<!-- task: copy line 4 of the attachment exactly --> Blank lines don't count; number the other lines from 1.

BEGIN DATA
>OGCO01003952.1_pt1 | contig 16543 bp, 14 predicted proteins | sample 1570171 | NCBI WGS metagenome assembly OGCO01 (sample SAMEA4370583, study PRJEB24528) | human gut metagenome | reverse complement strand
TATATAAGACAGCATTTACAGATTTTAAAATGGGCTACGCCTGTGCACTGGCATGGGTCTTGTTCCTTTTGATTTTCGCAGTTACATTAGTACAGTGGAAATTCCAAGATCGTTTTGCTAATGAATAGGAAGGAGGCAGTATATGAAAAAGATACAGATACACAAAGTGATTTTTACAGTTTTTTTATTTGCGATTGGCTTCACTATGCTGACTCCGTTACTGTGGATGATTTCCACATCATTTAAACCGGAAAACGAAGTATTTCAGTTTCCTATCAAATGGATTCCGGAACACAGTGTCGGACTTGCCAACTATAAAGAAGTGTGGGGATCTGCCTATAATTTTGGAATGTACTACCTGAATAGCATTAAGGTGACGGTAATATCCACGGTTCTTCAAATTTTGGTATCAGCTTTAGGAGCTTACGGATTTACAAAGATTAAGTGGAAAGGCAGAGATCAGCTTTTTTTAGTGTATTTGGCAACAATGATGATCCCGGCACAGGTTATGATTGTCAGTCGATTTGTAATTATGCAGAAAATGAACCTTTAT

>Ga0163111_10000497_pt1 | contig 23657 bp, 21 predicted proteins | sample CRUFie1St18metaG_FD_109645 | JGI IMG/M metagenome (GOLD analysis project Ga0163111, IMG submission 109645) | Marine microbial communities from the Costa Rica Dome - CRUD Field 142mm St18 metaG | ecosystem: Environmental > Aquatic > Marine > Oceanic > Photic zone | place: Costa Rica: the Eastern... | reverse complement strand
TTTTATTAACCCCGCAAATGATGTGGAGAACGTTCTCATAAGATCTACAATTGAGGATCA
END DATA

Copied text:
TTTTATTAACCCCGCAAATGATGTGGAGAACGTTCTCATAAGATCTACAATTGAGGATCA